Hard Water, Easy Life
A Tuxedo stray strays into our backyard. Our dog Sherman, a Mexican hairless, barks incessantly at the cat. The cat ignores Sherman; just licks black and white fur with–pardon the pun–dogged intent.
We purchase Sherman a tank, a Sherman tank to take his mind off the cat. And although we enjoy Sherman’s hairless head sporting WWII-era goggles and peering from the hatch, it scares the cat. The girlfriend says since the cat is anxious and the tank occupies more yard than originally intended, we should deep-six it. So we drive it into the pool. You see, we never use our pool, never fill it. We have hard water, calcium scaling (shower head looks like it was dipped in cocaine). Besides, I can’t swim and my girlfriend doesn’t like how she looks in a bikini, nor will she wear a one-piece, says it’s old-fashioned and makes her look like her mother. I met her mother when we visited Folsom. She was convicted of murder, stabbed her husband in a jealous rage. My girlfriend’s father once appeared on a game show in the 50s, part of the quiz show scandals she tells me. He insisted he won fair and square, but her mother never believed a rodeo clown could know that much about Honeybees or Benjamin Franklin. Pollination and politics won him a bundle of money. The thousands he didn’t gamble away were spent on whores. That’s how my girlfriend’s parents met (her mother wasn’t a whore, she was a member of Gamblers Anonymous. Brought potato salad to a meeting and bam—fastest way to man’s heart—aside from plunging a kitchen knife into it).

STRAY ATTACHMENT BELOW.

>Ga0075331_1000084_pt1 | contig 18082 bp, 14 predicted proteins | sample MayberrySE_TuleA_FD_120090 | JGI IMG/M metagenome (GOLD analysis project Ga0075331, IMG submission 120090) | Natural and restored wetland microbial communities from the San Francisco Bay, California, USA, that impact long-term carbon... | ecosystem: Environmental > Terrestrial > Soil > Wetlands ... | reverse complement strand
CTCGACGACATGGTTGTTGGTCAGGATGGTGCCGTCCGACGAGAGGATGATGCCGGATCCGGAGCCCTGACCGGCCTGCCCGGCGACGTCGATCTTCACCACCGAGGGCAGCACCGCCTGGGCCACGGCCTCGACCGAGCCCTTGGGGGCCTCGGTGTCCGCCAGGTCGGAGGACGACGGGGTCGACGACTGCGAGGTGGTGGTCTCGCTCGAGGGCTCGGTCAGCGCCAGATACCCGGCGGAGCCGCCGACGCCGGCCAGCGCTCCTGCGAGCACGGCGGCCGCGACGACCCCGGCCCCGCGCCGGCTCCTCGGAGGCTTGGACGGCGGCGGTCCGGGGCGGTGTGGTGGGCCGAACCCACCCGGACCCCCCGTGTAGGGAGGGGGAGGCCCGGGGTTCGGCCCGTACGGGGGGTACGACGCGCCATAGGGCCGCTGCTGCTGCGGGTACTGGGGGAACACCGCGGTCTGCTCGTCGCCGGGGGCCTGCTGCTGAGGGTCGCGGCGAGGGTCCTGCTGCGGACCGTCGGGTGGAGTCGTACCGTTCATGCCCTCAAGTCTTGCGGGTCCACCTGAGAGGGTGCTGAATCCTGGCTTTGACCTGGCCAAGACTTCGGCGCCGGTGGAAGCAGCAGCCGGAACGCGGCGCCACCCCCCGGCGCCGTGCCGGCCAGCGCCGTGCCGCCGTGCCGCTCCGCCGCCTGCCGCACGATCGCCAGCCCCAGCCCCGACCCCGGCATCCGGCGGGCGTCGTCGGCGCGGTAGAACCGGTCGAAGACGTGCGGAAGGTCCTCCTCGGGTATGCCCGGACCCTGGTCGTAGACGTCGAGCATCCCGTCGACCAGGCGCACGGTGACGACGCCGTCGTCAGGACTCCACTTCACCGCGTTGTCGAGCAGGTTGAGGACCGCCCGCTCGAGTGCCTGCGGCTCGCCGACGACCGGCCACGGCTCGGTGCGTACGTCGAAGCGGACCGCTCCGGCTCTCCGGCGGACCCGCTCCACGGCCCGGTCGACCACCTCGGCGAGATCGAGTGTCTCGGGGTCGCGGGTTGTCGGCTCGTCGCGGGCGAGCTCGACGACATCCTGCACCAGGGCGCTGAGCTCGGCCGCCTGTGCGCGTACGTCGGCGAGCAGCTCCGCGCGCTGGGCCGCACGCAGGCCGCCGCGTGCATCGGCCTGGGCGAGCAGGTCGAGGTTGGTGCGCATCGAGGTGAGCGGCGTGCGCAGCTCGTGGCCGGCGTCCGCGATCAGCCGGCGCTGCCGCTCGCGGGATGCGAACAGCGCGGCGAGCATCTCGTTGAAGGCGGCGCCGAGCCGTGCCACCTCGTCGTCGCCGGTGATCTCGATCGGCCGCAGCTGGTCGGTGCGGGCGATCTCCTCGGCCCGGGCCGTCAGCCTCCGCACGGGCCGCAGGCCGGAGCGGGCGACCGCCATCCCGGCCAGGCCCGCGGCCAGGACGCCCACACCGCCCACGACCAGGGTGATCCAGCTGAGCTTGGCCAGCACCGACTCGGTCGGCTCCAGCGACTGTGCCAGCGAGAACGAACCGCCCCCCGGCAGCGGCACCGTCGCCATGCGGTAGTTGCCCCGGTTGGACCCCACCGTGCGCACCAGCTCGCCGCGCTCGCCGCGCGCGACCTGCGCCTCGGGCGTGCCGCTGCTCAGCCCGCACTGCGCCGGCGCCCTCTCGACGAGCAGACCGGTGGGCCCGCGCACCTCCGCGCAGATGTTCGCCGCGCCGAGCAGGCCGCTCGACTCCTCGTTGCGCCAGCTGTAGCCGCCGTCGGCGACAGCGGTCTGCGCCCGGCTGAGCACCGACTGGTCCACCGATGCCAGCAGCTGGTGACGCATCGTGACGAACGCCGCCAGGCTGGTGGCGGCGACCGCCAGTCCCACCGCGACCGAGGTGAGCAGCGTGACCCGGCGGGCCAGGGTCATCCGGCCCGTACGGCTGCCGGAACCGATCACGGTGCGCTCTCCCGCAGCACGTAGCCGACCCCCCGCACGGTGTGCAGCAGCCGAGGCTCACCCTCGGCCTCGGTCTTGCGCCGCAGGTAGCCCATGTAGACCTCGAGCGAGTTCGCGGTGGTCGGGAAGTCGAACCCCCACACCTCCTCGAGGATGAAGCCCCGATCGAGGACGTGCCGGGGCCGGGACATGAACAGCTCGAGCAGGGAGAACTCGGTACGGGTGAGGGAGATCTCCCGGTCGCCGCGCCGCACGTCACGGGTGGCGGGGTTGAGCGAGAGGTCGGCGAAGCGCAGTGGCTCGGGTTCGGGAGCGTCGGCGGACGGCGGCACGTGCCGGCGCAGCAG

With the tank gone the black and white now struts around the backyard like he owns the place. Reality is I own the place, no bank loan. When my father was killed jumping from an airplane during a WWII paratrooper reenactment (I was part of the class action iParachute app lawsuit debacle), I made a fortune.
I initially intended to rough it through life, be a jazz drummer. Then, just like that, lawyers handed me millions. I quickly discovered that when money supplants nurturing your dreams the dreams die and an easy life breaths apathetic air into your lungs (and you drink a lot of expensive wine).
It’s been a month since the stray strayed into the yard and the dog no longer barks at her. As a matter of fact, today the dog and cat are curled up together in the doghouse–allies in slumber. My girlfriend is in the kitchen preparing her mother’s potato salad while I’m outside filling the pool. That’s right, filling the pool. I’ve been taking swimming and scuba classes. No more apathetic air for me. Mine will come from the tank (not the Sherman, the SCUBA). I’m going to attempt a wreck dive, an imaginary undersea adventure to retrieve Sherman’s goggles from the Sherman tank. An easy quest your say? Perhaps, but the water is hard.
Mark Rosenblum is a New York native who now lives in Southern California where he misses the taste of real pizza and good deli food. He attempts not to drive his wife crazy, but tends to fail miserably. His eclectic ramblings appear in Monkeybicycle, Penduline, Vine Leaves, Pure Slush, The Emerge Literary Journal, The Raleigh Review, Maudlin House, Flash Frontier, Atlas and Alice and Crab Fat Magazine.